“Beatles songs were characterized by their ebullient and catchy qualities. Their songs, like their mop top image at the time, maintained a certain naivety that renders them unthreatening. They construct an imaginary ideal whereby the teenager is invited to mentally negotiate the experience of being young and in love.”
In her study BeatleMania: Girls Just Want To Have Fun, American feminist-activist Barbara Ehrenreich claimed that Beatlemania was an early experience of female collectivity for a generation of girls who grew up to be second wave feminists.
“Beatlemania helped girls to explore their sexuality in an era when the subject position of ‘teenage’ was still under construction. Love of The Beatles was a risk-free step toward adult love. Also, as they projected a collective image, this contributed to their mass appeal amongst teenage girls as research shows that while men tend to work within hierarchical structures, women are more likely to create collaborate groups.”
In her book Where the Girls Are: Growing up Female with the Mass Media, Susan Douglas proposed that Beatle magnetism was due at least in part to the fact that they sang in voices high enough for girls to match, so that Beatlemaniacs could participate in music-making while they listened. What The Beatles had that was different and new was the way they seemed to sometimes speak from girls’ points of view. By singing songs originally sung by women, they occupied a number of ambivalent subject positions, especially in terms of gender.
For instance, songs like She Loves You featured a female voice in the narrative’s foreground: “she told me what to say” – connecting to “girl talk” tradition. The song not only speaks of a real-life dynamic between lovers, but also – and most importantly – places responsibility on the man, not his female partner. The song adheres to the “advice formula” of the “Girl Groups”. In the third verse they sing, “You know it’s up to you/ I think it’s only fair/Pride can hurt you too/Apologize to her”. This was probably the first time in a pop or rock and roll song that the man was blamed for a failing relationship.
Kimberly Cura writes in She Loves You: The Beatles and Female Fanaticism, that by covering the songs of the “Girl Groups”, The Beatles were not only able to attract a large female audience, but they also managed to transform female dependence into male vulnerability.
This was done by changing the gender pronouns in lyrics and, later, writing songs with pronounced themes of sensitivity, collectiveness and romance.
Cura says The Beatles’ original songs underpinned the ideal of the second generation of feminism: the freedom of women from traditional gender-related constrictions. She points out that women in The Beatles’ songs were not depicted as the idealized figures described in typical rock lyrics, but instead, represented fully-formed characters. They also tended not to objectify women as sex objects and where women are described they tend to be active rather than static, as in Drive My Car and Norwegian Wood.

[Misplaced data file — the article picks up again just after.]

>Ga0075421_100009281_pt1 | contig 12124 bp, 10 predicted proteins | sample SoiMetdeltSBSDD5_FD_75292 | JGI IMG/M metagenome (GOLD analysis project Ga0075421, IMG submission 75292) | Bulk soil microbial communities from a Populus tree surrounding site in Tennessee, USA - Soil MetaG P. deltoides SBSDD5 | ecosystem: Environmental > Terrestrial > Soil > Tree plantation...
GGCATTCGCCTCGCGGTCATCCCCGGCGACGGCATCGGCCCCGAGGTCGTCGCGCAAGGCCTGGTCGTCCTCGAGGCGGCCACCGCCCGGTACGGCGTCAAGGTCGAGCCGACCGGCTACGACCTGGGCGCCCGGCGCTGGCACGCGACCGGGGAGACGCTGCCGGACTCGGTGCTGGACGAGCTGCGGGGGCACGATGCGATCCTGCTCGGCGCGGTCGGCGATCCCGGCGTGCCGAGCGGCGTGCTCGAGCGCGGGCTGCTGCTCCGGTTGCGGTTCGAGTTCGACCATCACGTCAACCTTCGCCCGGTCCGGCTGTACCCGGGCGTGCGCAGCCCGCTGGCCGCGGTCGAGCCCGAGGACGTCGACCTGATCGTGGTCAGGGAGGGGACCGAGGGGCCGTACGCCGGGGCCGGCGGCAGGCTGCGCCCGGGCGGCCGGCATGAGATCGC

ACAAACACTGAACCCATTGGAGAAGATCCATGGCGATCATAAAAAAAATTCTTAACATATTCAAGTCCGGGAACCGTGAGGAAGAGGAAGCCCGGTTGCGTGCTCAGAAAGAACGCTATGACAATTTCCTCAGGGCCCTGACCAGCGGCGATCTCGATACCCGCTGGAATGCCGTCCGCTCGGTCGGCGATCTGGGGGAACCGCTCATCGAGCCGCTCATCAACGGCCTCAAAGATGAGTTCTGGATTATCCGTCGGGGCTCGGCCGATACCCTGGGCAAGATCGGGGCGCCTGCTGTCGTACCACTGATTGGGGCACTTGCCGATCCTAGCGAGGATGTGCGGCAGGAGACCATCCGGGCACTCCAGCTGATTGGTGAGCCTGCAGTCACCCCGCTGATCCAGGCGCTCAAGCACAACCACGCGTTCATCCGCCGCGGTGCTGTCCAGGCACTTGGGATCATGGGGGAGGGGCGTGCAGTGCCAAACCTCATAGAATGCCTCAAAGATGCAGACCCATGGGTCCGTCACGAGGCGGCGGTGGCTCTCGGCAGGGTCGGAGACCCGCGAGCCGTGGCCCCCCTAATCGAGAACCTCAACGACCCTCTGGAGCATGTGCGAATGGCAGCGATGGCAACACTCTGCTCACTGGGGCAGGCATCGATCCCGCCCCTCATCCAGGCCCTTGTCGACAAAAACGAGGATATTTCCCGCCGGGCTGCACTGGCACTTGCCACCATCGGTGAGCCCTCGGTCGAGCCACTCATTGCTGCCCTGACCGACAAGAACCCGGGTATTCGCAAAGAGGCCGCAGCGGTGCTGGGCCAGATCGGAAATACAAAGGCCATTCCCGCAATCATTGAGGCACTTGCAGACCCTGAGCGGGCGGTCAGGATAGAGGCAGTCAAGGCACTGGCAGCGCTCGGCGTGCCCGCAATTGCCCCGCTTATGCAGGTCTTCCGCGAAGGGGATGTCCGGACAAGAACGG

Using The Beatles to measure changes in perceptions of masculinity
When Professor Martin King of the Manchester Metropolitan University in the UK wanted to explore the changing representations of men and masculinities in the 1960s, he concluded that The Beatles were the place to start due to their position as a group of men who became a global phenomenon.
His 2009 study, Running like big daft girls: A multi-method study of representations of and reflections on men and masculinities through The Beatles, used the backdrop of The Beatles’ live action films as a sample of Beatle “texts” which allowed them to be viewed at different points throughout the decade and for possible changes over that time period.
What emerged were a number of interesting findings: resistance, non-conformity, feminized appearance, pre-metro-sexuality, the male star as object of desire, and The Beatles as a global male phenomenon. They were open to the radical diversity of the world in a period of rapid social change.
Broader ideas about the role of the arts also emerged with the conclusion that the sixties was a period where representations of gender (as well as class and race) became more accessible due to the rise in popularity of TV in the UK and a resurgence in British cinema.
King believes further research is required on the competing crisis/revolt discourse at work in the field of critical men’s studies to ascertain female perspectives on representations of masculinities and their impact.